Following a major survey of ASU members, we are proud to launch the report “Feeling the Pinch” with The Insight Centre which reveals that workers including receptionists, administrative assistants, and call centre workers are living from paycheque to paycheque with many resorting to desperate measures to get by.
New research has shed fresh light on the human impact of falling real wages in Australia, with data showing that private sector administrative workers are being pushed to the edge amid the biggest gap between wages growth and inflation in more than 20 years.
The report includes evidence from the ASU survey of private sector clerical and administrative workers, giving insight into how this cohort is experiencing financial pressures and changing working conditions in 2022. Clerical and administrative workers make up about 13.5% of Australia’s total working population and 28% of the female workforce.
Following 18 months of declining real wages, 7 out of 10 surveyed said that the past year has left them ‘worse off’ or ‘much worse off’ financially. Only 7% of survey respondents feel they are living comfortably on their present income.
Three in 10 respondents have foregone health care in the past 12 months because they can’t afford it. Nearly half (48%) feel that they are just ‘coping’ and 43% are finding it either ‘difficult’ or ‘very difficult’ on their present income.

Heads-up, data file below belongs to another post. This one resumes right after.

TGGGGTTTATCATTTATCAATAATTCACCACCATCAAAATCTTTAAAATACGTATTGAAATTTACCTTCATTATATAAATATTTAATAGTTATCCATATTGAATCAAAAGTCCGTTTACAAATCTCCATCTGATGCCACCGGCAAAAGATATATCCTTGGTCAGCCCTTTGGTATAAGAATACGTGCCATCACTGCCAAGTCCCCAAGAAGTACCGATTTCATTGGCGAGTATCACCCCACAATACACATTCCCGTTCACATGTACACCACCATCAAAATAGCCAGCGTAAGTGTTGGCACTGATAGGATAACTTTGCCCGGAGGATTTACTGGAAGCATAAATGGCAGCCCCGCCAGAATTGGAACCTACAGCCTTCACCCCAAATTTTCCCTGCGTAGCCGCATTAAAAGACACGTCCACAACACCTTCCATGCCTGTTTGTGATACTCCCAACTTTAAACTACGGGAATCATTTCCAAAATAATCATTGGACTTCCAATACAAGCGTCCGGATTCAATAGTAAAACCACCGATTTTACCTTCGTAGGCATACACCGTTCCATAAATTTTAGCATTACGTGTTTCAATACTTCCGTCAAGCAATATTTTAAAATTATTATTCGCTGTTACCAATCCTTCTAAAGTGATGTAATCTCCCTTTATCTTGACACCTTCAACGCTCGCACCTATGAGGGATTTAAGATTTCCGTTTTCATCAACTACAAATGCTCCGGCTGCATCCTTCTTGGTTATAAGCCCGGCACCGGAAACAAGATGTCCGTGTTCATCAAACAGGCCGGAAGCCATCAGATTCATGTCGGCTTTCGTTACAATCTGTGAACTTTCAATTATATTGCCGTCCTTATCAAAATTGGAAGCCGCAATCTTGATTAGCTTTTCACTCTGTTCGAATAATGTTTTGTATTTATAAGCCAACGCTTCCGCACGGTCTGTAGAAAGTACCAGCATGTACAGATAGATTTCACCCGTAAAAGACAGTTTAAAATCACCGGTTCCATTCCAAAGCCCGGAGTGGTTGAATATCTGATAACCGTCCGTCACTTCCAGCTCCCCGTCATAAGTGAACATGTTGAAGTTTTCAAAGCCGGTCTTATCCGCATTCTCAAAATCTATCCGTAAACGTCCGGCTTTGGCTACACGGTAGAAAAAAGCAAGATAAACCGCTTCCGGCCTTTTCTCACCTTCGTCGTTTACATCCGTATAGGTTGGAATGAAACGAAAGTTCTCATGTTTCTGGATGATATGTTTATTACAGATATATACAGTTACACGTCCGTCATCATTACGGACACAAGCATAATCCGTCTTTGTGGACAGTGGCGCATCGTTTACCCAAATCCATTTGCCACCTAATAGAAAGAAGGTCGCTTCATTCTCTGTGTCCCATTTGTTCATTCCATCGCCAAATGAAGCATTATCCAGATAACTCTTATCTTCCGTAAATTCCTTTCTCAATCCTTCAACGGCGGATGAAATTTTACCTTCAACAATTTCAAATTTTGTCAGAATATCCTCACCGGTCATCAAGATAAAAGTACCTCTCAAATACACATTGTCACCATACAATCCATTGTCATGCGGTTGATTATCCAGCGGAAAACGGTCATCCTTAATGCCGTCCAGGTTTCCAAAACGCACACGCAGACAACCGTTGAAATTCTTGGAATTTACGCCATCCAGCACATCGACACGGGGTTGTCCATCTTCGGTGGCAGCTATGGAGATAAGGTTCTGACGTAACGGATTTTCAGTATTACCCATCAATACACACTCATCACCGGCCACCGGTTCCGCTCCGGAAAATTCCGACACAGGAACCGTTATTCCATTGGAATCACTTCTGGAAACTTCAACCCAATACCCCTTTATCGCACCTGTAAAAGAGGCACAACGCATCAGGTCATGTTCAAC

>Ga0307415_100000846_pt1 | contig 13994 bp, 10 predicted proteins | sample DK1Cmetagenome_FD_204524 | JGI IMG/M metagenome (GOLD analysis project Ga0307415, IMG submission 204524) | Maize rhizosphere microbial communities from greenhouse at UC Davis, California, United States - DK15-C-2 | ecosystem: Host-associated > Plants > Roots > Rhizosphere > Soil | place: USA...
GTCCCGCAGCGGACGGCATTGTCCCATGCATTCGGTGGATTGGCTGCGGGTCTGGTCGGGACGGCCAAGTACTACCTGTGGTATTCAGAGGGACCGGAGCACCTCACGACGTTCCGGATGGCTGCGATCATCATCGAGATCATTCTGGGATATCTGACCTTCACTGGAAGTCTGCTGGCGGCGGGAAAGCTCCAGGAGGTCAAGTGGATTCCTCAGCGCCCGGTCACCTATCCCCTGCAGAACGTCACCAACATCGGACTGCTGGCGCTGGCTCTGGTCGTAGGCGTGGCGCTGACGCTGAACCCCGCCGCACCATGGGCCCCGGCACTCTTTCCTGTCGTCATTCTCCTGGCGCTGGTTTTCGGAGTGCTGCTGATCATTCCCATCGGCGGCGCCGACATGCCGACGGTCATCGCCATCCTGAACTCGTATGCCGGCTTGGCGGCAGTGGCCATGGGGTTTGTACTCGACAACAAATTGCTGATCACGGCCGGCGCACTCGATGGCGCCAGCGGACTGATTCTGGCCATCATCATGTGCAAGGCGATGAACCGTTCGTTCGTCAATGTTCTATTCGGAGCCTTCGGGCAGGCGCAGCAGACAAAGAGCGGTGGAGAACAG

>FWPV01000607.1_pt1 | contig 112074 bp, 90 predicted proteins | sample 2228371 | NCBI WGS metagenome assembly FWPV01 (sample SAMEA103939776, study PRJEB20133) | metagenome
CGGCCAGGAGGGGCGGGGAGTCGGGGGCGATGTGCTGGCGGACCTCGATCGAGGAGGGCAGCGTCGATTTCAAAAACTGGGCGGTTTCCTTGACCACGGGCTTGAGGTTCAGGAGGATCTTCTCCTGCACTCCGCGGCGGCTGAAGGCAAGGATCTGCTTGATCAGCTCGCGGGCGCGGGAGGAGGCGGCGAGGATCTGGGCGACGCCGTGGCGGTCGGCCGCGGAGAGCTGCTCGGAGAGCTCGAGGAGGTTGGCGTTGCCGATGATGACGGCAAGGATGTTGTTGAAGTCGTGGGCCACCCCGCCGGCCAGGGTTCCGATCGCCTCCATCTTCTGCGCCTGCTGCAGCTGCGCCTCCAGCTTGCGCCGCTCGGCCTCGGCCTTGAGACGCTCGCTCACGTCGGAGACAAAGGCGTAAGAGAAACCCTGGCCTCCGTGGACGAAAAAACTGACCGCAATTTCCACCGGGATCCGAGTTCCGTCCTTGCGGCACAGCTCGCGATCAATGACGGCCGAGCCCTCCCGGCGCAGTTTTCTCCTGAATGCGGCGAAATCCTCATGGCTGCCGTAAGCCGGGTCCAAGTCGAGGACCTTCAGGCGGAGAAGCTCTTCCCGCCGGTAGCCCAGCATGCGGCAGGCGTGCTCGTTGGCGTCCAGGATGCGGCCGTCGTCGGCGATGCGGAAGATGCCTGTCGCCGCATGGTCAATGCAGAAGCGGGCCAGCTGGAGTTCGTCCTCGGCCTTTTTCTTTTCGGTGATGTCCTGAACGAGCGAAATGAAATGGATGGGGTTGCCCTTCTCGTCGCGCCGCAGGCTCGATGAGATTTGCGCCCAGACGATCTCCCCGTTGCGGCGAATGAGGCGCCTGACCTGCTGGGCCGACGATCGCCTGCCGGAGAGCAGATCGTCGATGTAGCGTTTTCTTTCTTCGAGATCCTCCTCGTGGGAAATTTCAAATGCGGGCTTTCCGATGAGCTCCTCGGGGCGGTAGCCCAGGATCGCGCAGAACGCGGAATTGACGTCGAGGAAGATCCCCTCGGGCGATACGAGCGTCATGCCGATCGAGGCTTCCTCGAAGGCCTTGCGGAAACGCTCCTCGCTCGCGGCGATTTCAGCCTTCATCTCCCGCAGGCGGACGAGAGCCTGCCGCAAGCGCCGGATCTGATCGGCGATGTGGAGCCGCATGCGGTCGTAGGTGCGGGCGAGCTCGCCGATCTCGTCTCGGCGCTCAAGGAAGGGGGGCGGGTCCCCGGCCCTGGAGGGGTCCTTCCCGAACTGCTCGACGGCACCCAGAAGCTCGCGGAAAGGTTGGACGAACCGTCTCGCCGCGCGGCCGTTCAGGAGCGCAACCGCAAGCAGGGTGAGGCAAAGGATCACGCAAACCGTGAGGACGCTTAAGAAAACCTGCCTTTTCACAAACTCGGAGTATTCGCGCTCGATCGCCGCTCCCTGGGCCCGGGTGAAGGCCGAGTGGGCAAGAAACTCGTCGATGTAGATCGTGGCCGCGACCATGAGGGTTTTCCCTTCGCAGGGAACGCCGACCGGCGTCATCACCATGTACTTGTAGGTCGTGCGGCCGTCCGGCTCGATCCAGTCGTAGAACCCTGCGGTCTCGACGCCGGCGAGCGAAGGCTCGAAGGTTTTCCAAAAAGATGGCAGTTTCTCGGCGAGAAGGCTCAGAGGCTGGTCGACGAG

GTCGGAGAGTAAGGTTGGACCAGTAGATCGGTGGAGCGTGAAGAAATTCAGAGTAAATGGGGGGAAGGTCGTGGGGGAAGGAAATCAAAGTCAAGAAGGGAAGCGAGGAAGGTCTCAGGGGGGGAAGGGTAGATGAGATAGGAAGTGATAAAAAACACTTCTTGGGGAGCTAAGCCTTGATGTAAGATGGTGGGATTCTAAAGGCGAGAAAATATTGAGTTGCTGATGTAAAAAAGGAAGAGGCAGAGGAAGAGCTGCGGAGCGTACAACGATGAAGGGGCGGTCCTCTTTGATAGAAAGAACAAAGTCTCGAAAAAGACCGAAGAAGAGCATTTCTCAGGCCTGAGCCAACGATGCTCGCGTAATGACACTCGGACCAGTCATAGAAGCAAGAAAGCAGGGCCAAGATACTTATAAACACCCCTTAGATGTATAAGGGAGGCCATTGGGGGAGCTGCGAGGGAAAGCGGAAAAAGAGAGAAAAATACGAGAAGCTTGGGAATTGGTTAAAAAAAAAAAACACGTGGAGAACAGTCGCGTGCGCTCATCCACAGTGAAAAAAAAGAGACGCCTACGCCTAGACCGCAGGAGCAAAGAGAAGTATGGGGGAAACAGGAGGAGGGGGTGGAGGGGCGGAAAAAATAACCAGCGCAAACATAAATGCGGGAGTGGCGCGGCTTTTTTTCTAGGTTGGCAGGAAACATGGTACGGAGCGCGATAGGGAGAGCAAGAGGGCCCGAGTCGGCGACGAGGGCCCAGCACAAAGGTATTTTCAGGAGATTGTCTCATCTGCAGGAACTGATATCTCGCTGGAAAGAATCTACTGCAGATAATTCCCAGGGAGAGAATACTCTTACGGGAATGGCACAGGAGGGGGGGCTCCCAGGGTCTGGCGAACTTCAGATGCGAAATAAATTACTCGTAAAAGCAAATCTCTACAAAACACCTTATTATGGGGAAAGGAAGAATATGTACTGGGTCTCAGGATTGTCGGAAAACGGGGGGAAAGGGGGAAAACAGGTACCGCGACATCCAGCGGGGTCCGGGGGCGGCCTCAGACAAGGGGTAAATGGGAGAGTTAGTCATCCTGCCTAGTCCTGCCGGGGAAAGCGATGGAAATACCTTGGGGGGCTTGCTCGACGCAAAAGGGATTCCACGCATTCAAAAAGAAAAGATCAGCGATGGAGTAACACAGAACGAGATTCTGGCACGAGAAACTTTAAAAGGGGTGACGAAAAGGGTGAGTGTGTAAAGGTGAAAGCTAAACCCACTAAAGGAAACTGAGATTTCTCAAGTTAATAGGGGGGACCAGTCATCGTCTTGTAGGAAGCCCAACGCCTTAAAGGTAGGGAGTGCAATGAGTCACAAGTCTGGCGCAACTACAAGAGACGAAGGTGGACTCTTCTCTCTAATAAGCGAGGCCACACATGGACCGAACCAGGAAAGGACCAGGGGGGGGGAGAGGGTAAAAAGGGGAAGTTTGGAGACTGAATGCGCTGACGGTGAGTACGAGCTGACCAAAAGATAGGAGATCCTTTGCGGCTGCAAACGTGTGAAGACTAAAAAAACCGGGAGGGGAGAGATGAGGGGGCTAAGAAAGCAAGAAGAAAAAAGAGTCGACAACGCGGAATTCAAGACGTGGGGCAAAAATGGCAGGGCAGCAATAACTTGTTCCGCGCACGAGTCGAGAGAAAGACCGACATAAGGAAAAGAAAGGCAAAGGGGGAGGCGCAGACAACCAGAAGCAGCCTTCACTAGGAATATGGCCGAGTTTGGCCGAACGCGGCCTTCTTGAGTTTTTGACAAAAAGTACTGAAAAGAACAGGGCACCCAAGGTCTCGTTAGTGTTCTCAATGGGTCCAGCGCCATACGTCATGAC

“Private sector wages simply aren’t keeping up. When just 7% of surveyed workers say they are able to live comfortably on their present income, that’s a big flashing warning light for the entire economy.
“The call centre workforce is growing, but these jobs aren’t paying the bills. More than 1 in 10 Australian call centre workers are going without meals, and more than 1 in 10 have pawned or sold something they own just to make ends meet.” ASU Assistant National Secretary Emeline Gaske, said.
The ongoing trend towards working from home can also intensify the pressure for some households. 27% of workers state that working from home has increased their household expenses, and 21% report dealing with mental health issues as a result of working from home.
Last month it was reported that inflation had outpaced wages growth for six consecutive quarters for the first time since the late 1990s, when the ABS started tracking the wage-price index.
Of those surveyed, 48% of call centre workers and 29% of other staff like receptionists and administrative assistants are living paycheque to paycheque, and 30% and 19% respectively indicate that they have difficulty meeting basic living expenses.
If that wasn’t enough, 66% of survey respondents worked unpaid overtime in the last week, with a majority working more than 3 additional hours without pay.
Ms Gaske said it was sadly understandable that nearly one-third (31%) of all workers surveyed indicated that they are likely or extremely likely to change industry or sector over the next 12 months.
“The result of this wage crisis is families going without essentials like food and health care, workers selling their possessions to get by, and if nothing changes, we will see businesses suffer too as thousands leave their employers.”
The Australian Services Union is calling for these workers to have a 5.5% wage increase in the 2022 National Wage Case.
The full report can be found here: Feeling the Pinch: How Low Wage Growth and Rising Prices are Impacting Private Sector Clerical and Administrative Workers